MPH student turns trip home to Nigeria into internship opportunity

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As a native Nigerian, giving back to her country has always been a top priority for Mariam Badru, a second-year MPH student at the USF College of Public Health (COPH) who is concentrating in maternal and child health. So on a recent visit back home to Nigeria’s Lagos State, Badru sought out a state ministry of health internship.

“Overall, it was an amazing experience,” she said.

Badru worked in the state epidemiologist’s office, helping to track and investigate health threats across the state and activate appropriate disease surveillance, monitoring and response systems as needed. She was part of a team that responded to a major gastroenteritis outbreak, collecting data on possible and confirmed cases. She also worked with the State Ministry of Health and World Health Organization (WHO) officials on the National Polio Eradication Certification Nigeria program.

Mariam Badru, third from left, visits the palace of the community king (center, in green) in Lagos State to enlist his and his chiefs’ support for a Neglected Tropical Diseases (NTDs) intervention. (Photo courtesy of Badru)

“Although Nigeria has been declared polio-free since 2016, my team continued to strategize on ways to enhance the surveillance and monitoring systems for future polio eradication certifications,” Badru reported.

For the three-month duration of her internship, Badru not only received training—she gave it, too.

“As another aspect of the internship, I had the opportunity to serve as a health officer for the state-wide intervention for the control of Neglected Tropical Diseases (NTDs),” Badru explained. “I worked with WHO and nongovernmental organizations to conduct mass administration of treatment for the prevention and control of schistosomiasis [a disease caused by parasitic worms] and soil-transmitted helminthiasis [intestinal worms that are transmitted through contaminated soil] in the state, which, at the time, were endemic in certain areas. This was a highlight of my internship,” said Badru, who notes she was involved in all aspects of the intervention, from training more than 600 ground-level implementers who carried out the community mobilization, to working with pharmacies on transporting medications, to reporting findings.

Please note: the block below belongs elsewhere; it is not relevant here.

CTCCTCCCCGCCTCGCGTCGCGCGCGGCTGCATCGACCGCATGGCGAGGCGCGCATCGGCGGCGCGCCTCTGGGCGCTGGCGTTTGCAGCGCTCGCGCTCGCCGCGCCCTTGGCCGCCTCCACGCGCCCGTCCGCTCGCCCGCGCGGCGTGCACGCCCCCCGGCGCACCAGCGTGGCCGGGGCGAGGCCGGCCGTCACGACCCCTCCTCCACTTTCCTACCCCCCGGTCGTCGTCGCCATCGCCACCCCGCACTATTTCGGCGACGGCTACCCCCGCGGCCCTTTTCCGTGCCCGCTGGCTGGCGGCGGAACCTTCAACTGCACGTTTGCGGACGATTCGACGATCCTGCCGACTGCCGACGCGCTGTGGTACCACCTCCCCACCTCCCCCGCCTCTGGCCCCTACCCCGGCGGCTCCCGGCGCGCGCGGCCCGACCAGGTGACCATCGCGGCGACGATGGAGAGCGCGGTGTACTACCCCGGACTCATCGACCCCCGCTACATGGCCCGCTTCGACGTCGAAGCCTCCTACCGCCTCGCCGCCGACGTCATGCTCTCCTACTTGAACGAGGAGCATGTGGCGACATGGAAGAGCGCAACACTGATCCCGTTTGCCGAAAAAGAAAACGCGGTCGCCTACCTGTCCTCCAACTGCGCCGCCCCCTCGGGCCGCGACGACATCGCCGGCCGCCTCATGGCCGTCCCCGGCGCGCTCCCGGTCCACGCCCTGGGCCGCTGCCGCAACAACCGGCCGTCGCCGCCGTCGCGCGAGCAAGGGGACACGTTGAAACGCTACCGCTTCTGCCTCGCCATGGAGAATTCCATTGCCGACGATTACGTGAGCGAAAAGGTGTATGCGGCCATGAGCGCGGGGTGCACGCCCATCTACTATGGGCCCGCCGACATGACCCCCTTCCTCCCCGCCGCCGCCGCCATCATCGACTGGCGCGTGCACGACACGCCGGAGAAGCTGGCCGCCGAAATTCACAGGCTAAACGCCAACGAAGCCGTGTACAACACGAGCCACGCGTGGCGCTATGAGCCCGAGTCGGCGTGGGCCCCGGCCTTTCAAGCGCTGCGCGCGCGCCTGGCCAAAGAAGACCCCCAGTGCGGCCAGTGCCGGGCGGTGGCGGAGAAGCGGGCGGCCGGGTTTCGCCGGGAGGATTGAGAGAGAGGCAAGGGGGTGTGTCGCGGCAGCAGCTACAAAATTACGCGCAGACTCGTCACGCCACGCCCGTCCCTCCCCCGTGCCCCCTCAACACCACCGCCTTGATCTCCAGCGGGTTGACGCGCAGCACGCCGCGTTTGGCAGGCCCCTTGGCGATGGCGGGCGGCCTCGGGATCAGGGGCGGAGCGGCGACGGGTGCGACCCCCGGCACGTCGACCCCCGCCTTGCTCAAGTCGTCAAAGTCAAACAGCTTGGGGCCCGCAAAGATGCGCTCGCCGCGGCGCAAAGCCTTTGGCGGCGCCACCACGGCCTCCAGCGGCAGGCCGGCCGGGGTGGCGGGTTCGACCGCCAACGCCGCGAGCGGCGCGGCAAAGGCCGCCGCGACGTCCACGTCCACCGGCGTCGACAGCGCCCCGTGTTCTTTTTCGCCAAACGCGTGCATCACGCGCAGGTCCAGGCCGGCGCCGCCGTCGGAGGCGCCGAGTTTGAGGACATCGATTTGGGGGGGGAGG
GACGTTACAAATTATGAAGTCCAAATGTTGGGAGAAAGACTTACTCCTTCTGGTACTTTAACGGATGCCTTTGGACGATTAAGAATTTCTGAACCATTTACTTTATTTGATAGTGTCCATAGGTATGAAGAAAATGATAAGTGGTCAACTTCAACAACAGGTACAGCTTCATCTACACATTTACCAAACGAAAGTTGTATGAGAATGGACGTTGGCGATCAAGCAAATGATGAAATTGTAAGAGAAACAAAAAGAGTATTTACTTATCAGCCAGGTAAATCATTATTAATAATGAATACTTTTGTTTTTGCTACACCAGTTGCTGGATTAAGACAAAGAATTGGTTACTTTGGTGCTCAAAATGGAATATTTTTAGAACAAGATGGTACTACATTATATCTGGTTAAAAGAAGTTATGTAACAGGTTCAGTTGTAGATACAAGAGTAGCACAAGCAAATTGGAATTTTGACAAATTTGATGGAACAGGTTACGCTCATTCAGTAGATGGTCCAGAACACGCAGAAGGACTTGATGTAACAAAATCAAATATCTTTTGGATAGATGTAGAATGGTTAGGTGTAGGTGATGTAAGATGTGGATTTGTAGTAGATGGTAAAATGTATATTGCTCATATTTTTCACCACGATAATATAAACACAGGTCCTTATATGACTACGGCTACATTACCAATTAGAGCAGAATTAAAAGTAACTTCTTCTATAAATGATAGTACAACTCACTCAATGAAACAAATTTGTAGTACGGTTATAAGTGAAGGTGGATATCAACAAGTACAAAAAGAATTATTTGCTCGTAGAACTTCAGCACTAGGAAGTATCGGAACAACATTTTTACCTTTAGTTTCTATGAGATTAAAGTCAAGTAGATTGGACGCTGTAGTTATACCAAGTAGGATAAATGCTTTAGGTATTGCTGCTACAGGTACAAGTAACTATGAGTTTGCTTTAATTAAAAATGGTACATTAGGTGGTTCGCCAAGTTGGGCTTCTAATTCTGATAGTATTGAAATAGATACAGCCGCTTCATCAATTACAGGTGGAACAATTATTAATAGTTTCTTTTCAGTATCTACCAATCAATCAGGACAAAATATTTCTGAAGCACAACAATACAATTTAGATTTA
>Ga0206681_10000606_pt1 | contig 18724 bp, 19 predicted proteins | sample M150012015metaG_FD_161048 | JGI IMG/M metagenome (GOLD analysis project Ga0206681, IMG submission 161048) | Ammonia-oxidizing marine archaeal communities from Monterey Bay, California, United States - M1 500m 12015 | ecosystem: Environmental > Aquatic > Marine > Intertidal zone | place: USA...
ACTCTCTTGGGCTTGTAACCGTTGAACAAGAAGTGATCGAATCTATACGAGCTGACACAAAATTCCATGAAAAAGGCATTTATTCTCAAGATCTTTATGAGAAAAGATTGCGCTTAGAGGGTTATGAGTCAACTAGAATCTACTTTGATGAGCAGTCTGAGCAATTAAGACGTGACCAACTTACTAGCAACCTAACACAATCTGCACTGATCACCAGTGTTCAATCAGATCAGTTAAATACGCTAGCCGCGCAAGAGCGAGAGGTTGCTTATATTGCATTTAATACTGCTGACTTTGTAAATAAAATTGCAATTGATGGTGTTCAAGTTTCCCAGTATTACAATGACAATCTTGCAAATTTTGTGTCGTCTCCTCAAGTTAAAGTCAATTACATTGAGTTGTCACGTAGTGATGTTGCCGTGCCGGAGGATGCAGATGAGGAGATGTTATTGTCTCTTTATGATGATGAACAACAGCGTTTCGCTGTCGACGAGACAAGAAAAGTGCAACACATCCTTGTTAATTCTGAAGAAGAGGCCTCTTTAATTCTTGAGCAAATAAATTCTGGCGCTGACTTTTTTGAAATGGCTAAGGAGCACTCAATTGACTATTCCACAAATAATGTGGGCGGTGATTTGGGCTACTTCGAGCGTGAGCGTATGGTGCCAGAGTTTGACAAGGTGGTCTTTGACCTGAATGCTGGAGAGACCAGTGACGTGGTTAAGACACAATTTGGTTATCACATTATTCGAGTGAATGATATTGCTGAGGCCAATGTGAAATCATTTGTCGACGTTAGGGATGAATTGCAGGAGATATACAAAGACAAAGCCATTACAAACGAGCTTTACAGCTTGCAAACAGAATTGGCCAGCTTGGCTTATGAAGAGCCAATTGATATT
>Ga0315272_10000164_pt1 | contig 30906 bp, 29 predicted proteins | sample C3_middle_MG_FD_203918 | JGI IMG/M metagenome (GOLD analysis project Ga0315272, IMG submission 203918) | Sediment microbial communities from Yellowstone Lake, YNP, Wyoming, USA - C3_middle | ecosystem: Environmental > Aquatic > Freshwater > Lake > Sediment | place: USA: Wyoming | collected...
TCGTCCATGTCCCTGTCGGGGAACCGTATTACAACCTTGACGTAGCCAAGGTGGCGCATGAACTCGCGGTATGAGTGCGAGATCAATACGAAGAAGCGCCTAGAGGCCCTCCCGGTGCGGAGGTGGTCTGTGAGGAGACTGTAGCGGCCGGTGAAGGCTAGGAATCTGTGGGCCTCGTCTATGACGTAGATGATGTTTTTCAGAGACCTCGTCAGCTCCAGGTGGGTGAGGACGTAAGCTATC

Badru marks the fingernails (a standard identification method in community-based treatments and vaccinations in Nigeria) of children who receive preventive treatment for schistosomiasis. (Photo courtesy of Badru)

“This internship was a rare opportunity to experience public health hands-on in a completely different setting from what I was previously used to,” said Badru, who plans on pursuing her doctorate before settling into maternal and child work in low-resource settings. “Not only did I get to build upon key epidemiological skills on disease surveillance, monitoring and evaluation, but I got to learn more about program planning and public health interventions in a low-resource setting. One major takeaway from this experience is the need for public health officials to wear many hats. I learned to utilize a multidimensional approach when carrying out public health interventions.”

Badru giving training to those helping in the schistosomiasis control program. (Photo courtesy of Badru)

Badru credits the COPH coursework and service-learning opportunities with giving her the skillset she needed to be successful in the internship.

“I was able to apply many of the public health theoretical approaches and principles learned in class, and my extracurricular involvements at the college helped me with team building, leadership, community engagement and program planning,” said Badru. “This internship experience was an overwhelmingly fulfilling one.”

Story by Donna Campisano, USF College of Public Health